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The Lost World (Dover Thrift Editions) Paperback – Unabridged, January 26, 1998
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From the Publisher
''Forget the Michael Crichton book (and Spielberg movie) that copied the title. This is the original . . . The character of Professor George E. Challenger is second only to Sherlock Holmes in the outrageous force of his personality.'' --Amazon.com, editorial review --This text refers to an out of print or unavailable edition of this title.
Top Customer Reviews
Malone is the narrator of the tale, and most of the book is written in the form of letters sent back to his newspaper. This makes for an awkward construction, as it becomes clear that at the end of every chapter Malone is going to be safe in camp scribbling his account, while some overly convenient method will be contrived for an Indian to carry off his letter to the civilized world.Read more ›
But it’s never to late to resurrect good, old habits. And what is the better book for that then the predecessor of Jurassic Park?
* Written in a form of a journal and a series of letters, The Lost World adds a personal touch to the story. A lot of time I felt like the narrator, journalist Ed Malone, is talking to me.
* Professor Challenger was over-confident, sometimes rude in his directness and very stubborn. If I have met professor Challenger in real life, I would have labeled him as a jerk and tried to ignore him. But I like these kind of characters in novels, they keep the story interesting.
We traveled entirely by compass, and once or twice there were differences of opinion between Challenger and the two Indians, when, to quote the Professor’s indignant words, the whole party agreed to “trust the fallacious instincts of undeveloped savages rather than the highest product of modern European culture.”
* Dinosaurs! They are like dragons, but they actually existed. I don’t know why am I attracted to the stories about these cold-blooded, savage, lizardly creatures, but I am fascinated by their habits and by the facts that something so majestic existed on our planet.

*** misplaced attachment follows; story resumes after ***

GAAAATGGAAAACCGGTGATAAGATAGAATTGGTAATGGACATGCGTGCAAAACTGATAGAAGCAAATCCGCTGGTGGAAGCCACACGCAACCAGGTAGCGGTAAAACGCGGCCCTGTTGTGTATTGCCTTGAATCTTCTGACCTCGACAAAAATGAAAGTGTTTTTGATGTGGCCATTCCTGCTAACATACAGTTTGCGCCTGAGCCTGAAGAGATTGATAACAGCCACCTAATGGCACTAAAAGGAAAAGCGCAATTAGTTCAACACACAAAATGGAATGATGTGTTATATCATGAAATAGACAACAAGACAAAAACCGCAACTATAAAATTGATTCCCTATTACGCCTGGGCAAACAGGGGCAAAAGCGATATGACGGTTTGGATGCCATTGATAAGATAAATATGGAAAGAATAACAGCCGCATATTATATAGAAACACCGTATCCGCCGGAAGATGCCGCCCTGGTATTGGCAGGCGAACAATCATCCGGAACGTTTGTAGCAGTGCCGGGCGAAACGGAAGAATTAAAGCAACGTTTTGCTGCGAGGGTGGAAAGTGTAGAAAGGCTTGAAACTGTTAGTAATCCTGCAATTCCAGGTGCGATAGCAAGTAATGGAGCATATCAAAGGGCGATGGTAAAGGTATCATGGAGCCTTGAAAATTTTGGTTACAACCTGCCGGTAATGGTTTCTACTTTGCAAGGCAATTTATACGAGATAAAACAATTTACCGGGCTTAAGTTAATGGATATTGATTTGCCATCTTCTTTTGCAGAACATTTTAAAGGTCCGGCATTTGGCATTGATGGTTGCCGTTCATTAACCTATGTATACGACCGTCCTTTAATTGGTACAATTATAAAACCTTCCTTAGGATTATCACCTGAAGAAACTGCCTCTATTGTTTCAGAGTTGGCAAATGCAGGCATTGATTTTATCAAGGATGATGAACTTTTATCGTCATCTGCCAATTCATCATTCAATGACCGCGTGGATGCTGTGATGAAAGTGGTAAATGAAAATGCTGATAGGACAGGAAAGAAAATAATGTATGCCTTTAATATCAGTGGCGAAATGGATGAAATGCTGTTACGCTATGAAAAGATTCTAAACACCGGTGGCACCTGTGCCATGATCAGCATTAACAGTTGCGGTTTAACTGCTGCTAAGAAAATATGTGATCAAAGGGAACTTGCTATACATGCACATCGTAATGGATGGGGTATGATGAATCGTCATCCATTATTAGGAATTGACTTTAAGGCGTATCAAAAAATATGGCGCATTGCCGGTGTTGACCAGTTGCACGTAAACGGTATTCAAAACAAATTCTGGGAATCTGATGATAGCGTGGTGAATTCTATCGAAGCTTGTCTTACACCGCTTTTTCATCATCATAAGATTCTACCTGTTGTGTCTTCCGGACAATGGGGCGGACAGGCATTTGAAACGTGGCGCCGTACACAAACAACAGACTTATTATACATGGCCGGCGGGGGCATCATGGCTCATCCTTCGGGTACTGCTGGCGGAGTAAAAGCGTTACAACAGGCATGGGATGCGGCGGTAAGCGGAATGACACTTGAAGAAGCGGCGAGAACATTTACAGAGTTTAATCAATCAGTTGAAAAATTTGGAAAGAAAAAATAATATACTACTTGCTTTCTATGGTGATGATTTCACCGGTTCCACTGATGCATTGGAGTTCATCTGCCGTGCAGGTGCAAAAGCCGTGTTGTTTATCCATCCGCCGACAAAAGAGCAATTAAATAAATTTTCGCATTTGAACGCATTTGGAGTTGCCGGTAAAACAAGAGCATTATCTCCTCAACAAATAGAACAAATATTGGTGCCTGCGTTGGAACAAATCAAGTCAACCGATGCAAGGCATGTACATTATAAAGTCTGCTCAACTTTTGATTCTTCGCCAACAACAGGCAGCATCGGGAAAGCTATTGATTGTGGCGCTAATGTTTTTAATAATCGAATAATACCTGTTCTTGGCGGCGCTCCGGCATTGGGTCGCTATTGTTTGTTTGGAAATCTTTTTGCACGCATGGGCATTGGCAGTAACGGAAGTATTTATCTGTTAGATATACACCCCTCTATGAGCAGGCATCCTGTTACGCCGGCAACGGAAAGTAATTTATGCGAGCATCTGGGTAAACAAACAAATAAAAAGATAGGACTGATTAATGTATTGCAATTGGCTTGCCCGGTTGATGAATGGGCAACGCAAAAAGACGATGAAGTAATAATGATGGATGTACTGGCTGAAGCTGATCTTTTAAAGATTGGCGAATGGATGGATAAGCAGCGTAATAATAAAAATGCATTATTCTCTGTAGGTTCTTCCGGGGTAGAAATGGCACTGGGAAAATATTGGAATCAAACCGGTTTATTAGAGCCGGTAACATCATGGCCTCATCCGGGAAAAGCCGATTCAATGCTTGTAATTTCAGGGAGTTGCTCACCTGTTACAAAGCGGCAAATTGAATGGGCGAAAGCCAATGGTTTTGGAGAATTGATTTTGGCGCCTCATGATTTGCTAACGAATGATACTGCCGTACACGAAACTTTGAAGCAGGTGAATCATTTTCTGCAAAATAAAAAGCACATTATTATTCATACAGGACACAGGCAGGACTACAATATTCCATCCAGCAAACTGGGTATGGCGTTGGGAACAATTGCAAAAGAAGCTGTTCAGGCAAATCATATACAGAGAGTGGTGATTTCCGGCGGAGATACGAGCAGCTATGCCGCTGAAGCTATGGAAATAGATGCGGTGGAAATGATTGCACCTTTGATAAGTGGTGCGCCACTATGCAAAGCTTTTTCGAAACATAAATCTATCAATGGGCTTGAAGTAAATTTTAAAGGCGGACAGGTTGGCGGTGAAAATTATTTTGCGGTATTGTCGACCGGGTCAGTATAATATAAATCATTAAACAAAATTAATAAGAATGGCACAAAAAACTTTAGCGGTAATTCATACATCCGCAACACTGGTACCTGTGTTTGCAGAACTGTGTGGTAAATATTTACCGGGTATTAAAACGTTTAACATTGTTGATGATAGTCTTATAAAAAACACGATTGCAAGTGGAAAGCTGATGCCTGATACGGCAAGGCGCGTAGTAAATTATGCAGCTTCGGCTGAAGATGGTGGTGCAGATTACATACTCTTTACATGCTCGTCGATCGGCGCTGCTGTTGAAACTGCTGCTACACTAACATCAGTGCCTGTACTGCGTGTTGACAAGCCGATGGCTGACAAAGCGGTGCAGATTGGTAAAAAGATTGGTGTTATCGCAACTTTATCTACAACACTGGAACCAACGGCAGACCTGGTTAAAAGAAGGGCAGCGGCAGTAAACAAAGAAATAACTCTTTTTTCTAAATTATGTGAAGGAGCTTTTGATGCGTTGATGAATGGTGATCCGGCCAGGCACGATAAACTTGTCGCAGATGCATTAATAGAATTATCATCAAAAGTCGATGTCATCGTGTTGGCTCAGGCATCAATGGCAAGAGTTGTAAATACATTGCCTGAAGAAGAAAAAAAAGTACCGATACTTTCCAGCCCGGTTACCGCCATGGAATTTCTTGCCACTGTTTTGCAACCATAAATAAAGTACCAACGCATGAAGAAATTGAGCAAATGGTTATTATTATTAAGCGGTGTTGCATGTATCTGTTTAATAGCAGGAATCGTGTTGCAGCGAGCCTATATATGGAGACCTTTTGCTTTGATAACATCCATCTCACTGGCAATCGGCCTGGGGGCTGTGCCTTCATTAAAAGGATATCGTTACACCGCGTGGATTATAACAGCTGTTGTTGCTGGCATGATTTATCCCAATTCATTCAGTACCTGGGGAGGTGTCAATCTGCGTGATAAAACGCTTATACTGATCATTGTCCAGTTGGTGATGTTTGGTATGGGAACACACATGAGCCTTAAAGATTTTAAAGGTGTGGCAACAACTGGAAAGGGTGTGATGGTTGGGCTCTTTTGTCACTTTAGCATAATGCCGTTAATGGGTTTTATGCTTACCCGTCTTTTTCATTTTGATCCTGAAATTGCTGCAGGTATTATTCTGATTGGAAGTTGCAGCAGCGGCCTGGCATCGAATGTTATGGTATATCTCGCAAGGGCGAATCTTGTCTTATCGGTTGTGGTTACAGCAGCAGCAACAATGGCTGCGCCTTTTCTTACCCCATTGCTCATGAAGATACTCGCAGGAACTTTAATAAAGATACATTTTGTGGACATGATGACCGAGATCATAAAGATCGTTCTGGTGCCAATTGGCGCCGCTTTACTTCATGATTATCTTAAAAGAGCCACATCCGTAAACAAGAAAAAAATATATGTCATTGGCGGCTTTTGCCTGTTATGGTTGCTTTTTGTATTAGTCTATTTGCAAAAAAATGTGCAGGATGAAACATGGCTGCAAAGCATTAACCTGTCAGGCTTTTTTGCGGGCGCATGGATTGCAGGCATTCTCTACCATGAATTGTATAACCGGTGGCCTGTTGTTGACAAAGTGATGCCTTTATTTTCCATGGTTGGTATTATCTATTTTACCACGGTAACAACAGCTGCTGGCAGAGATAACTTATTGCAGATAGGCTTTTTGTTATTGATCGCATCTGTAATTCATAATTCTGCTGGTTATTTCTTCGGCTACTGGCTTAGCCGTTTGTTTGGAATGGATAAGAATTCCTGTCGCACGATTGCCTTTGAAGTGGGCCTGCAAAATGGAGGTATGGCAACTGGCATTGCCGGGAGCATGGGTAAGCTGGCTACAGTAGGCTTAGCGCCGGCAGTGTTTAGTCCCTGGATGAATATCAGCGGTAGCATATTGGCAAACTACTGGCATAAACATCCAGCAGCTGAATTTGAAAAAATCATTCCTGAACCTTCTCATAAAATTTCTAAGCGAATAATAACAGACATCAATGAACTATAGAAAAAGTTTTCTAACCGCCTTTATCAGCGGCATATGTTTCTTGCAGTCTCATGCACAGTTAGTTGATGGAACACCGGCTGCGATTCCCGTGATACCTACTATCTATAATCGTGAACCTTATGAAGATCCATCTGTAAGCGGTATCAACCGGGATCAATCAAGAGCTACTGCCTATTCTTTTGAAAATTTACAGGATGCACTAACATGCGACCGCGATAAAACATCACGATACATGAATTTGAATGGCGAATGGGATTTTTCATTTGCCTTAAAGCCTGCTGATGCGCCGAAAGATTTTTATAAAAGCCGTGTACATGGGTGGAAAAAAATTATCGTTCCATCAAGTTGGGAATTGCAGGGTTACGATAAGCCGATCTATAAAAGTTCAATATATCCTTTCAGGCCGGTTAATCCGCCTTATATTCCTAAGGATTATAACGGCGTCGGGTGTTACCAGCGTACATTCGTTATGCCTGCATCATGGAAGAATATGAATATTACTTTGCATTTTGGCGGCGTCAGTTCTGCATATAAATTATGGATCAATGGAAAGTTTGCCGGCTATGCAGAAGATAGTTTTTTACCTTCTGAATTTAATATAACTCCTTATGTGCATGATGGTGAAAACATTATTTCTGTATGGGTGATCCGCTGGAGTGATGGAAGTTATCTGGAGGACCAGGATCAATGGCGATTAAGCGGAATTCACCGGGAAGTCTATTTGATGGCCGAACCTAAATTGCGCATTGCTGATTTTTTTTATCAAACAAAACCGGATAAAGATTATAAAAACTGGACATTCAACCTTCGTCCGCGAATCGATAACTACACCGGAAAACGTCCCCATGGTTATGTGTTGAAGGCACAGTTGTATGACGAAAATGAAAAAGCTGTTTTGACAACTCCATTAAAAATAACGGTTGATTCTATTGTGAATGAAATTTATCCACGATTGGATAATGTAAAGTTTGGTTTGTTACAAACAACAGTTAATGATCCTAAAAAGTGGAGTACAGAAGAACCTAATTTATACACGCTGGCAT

* Beautiful descriptions of nature and wildlife.
* Illustrations are missing. Original paperback (and hopefully other editions) had a lot of drawings that accompanied the story. Sadly, this free ebook version has none. I love it when journal type books have illustrations, so I was very disappointed they were not included.
* Unrushed pace.Read more ›
If I bring one hour of joy
To the boy who's half a man
or the man who's half a boy".
--Arthur Conan Doyle
Sure, the man has wrought it already with the Sherlock Holmes adventures (specially the short stories, although some of the novels are superb too) and he does it again with professor Challenger's adventures and the quest for a lost world where dinosaurs are still alive.
Sure, the story might be stronger in the last century (oops, sorry, the century before that) because the characters and the storyline have become adventure stereotypes. And besides, for an english reader it must've seemed very likely to find anything in South America, from dinosaurs to an extraterrestial civilization. Besides there's some subtle cultural racism in the story. But, hey, those are not writing flaws, art also gets old. And only the masterpieces as this become remembered classics.
As for the plot, I leave it for you to discover. I wouldn't want to spoil any of the twists. But you'll very likely have a lot of fun. Besides the excitment of the journey I was laughing out loud at some parts, specially with dr. Challenger, the real star of the novel.
That's all, folks!
Excuse my english!
Most Recent Customer Reviews
Conan Doyle's "The Lost World" is a novella similar to H. Rider Haggard's "King Solomon's Mines". If you liked the latter you will like the former. Read morePublished 4 days ago by Truth Seeker
Started off slow, but the pace picked up and I was racing through the Amazon jungle with the characters in this story!Published 7 days ago by Janice Murphy
Very good read. Flows well. Held my attention all the way thru the book.Published 12 days ago by trophy wife
I had no idea Conan Doyle wrote about anything except Sherlock Holmes. The "mystery" in The Lost World wasn't a who-done-it, but it held my interest throughout. Read morePublished 12 days ago by Annie Laurie
The mystery, the effort required, the danger encountered, we're they only true!
As in any good story, the images unfolded could only be validated through viewing by the... Read more
It's an old book obviously and should be looked at in a historical context, with ideas and language that are not acceptable today. Read morePublished 28 days ago by LPO
Enjoyed the original literary foundation of many famous movies. Writer could not resist and put in his own survival of the fittest example,.Published 1 month ago by Amazon Customer